If you create maps you always need to ask yourself: how can I make it as easy as possible to read and still have anything I need in my map… or in short: reduction and abstraction. There are different approaches out there when it comes to web maps. Let me show you how to reduce the number of map elements with a slider in leaflet to filter your data interactively.
Anita showed some nice examples of tweets in QGIS in 2012. Since then it seemed to be quiet about the twitter-content in QGIS. Yet tweets can be an interesting source of information. Sometimes they can tell you something about the spatiotemporal dimensions regarding a keyword, the digital heartbeat of a defined region and many more. Yet we need to be careful with the data as it is completely biased. But how to get this data stream into QGIS?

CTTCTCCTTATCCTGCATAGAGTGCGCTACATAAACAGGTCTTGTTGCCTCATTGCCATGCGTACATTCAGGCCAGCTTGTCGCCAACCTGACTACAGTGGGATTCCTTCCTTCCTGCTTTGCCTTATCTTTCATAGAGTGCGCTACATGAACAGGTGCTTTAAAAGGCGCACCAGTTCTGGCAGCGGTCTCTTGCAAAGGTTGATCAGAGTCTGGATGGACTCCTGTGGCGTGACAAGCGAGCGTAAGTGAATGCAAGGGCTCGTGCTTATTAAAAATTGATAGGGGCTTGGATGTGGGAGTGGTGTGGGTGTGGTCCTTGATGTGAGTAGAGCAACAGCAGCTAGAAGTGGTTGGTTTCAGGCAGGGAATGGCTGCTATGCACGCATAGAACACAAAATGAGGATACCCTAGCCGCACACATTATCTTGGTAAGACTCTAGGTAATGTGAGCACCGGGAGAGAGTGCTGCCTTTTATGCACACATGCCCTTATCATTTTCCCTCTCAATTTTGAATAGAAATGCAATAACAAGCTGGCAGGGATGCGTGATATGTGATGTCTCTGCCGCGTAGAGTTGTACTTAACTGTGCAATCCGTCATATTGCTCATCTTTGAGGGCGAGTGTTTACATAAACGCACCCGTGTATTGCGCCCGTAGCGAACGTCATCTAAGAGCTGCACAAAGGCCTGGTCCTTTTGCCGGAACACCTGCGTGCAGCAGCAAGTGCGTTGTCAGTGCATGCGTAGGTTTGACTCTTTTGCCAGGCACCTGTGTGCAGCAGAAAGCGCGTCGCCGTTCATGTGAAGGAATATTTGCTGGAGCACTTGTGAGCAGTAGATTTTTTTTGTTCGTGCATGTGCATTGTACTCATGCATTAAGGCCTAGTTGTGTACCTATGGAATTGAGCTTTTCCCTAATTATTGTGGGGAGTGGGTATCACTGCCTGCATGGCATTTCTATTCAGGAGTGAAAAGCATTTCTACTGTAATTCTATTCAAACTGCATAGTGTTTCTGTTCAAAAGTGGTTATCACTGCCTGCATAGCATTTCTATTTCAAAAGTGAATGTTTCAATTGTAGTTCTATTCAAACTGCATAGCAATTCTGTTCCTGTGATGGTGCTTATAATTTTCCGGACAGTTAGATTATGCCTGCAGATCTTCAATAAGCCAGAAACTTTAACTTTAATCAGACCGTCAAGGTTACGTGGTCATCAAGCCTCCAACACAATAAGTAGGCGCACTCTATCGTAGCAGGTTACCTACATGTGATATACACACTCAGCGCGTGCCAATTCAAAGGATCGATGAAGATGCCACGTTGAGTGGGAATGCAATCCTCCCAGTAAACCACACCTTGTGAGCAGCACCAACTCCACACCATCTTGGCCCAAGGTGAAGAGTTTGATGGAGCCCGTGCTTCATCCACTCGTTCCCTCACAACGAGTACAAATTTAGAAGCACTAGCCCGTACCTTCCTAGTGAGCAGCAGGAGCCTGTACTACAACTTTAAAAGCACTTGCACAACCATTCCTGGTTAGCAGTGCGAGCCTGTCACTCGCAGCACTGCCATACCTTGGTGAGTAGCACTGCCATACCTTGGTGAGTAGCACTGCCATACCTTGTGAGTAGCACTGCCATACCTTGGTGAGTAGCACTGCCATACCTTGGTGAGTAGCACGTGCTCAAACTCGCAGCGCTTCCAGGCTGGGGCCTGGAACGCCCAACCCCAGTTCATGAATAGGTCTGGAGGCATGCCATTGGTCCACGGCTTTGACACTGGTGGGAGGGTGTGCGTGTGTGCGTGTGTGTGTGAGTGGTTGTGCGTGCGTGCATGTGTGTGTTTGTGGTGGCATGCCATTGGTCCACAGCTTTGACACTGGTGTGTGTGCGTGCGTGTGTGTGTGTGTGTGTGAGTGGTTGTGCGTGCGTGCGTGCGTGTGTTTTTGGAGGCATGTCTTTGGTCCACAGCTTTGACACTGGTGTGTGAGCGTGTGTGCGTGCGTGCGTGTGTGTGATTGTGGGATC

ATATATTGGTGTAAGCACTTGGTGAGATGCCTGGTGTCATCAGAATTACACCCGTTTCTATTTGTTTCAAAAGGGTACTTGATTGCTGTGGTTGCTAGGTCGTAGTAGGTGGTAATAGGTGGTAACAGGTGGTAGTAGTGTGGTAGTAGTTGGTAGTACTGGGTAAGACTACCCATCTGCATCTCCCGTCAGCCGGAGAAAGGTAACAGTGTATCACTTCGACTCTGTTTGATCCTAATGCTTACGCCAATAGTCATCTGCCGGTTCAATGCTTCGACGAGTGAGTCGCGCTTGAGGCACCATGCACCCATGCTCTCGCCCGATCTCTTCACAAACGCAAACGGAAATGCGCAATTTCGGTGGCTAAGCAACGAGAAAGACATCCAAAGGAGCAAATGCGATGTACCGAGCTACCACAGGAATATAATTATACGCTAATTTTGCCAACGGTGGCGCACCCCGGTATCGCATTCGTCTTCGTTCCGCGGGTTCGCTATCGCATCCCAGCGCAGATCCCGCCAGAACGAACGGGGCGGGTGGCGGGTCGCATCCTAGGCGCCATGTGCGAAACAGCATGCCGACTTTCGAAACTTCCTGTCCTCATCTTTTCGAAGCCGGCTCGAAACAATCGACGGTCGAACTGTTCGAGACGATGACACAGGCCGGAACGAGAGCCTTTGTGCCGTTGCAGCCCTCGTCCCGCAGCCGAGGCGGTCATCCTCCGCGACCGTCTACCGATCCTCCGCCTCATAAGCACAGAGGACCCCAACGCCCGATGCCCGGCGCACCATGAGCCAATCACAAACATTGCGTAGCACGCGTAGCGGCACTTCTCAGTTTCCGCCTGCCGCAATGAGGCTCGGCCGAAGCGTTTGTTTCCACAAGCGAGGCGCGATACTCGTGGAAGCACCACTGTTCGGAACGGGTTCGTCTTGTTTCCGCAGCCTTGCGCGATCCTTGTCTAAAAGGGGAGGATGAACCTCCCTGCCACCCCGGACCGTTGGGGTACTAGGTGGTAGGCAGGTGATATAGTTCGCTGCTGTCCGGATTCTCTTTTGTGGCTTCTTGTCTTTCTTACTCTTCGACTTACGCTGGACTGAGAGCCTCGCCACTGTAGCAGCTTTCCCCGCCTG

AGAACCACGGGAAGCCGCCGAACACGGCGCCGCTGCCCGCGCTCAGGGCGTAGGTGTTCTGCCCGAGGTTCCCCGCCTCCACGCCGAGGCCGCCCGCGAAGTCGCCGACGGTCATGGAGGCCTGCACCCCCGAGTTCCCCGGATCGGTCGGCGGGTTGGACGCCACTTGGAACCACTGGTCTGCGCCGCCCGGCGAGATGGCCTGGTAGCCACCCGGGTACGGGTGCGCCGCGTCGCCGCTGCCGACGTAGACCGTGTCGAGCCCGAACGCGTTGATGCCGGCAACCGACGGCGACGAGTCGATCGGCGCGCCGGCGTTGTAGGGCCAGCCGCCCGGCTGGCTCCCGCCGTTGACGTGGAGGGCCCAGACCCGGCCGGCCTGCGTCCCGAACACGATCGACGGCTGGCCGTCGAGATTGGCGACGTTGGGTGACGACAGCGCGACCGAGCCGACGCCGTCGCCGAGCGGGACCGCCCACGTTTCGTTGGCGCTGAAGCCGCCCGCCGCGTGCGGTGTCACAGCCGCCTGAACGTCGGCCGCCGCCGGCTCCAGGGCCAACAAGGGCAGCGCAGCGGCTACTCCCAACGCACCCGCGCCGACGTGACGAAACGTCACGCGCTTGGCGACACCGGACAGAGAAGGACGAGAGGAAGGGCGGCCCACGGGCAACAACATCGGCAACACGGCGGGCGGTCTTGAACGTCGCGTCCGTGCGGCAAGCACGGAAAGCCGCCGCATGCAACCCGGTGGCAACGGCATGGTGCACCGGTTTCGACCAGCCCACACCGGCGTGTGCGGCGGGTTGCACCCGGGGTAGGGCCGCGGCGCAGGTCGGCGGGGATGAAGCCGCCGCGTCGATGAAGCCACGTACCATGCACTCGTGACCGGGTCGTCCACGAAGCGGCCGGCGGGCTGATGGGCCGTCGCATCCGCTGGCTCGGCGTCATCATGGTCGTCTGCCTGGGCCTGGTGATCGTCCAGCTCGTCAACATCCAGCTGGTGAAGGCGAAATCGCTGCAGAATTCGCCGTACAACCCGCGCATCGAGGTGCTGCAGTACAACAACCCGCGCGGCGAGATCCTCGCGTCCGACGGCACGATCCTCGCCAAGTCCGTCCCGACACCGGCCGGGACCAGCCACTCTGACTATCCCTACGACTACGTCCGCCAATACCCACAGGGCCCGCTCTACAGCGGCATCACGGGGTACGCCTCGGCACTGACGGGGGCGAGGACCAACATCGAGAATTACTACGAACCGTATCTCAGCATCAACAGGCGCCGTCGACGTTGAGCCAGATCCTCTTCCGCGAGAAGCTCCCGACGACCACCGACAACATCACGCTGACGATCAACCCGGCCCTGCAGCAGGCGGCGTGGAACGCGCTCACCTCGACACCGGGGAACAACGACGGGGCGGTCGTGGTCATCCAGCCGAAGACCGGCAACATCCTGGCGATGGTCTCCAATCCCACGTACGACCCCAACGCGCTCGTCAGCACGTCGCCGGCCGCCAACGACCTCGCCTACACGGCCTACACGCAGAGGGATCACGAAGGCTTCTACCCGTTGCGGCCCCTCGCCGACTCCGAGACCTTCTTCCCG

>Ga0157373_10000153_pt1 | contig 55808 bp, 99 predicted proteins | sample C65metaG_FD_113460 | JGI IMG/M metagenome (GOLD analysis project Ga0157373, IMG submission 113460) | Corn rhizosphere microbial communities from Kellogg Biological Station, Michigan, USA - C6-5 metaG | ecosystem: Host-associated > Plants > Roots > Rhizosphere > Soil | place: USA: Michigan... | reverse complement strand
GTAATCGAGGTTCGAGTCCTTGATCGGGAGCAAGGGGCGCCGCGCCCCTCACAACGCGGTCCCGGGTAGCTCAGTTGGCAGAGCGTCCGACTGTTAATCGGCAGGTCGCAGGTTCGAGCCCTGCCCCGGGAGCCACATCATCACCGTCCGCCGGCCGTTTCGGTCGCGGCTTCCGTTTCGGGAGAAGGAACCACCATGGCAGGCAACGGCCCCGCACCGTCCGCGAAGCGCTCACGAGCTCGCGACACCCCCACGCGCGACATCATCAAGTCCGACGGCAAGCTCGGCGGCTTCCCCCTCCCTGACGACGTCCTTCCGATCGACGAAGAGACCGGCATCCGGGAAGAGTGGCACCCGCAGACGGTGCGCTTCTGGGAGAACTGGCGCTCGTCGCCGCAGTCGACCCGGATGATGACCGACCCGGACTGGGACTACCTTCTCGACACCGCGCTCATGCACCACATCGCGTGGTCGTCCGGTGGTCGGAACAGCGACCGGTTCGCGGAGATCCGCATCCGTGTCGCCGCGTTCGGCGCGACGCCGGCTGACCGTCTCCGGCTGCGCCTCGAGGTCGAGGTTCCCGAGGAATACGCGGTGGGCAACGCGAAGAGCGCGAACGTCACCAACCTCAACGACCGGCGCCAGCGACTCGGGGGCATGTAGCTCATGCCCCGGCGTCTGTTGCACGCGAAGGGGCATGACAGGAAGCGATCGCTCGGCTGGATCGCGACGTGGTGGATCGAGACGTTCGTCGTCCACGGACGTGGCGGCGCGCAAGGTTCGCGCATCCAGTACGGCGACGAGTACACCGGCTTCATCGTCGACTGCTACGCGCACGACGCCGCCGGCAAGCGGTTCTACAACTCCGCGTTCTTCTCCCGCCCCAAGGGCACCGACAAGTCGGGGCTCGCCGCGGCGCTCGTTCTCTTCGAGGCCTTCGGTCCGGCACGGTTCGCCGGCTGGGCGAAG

When it comes to certain tasks the usage of leaflet can be tricky. Of course it claims not to be the ultimate webmapping solution but one of the sleekest ones. But when it comes to csv files and reading data from them I always found it hard to implement given solutions listed in the plugins section of leaflet.
In some applications you want to calculate the density of points. It sounds very easy and in fact it is using QGIS. Let me show you how to create a point density raster. Especially, let me show you how to do this with the heatmap plugin in QGIS. Prerequisities You will need the common installation of QGIS 2.0.1 Dufour and an installed heatmap plugin (see how to install a plugin here). We will use some field data from Indonesia with 500.000 data points. You may download the data (12MB) we will use here. The doing Fire up QGIS and set…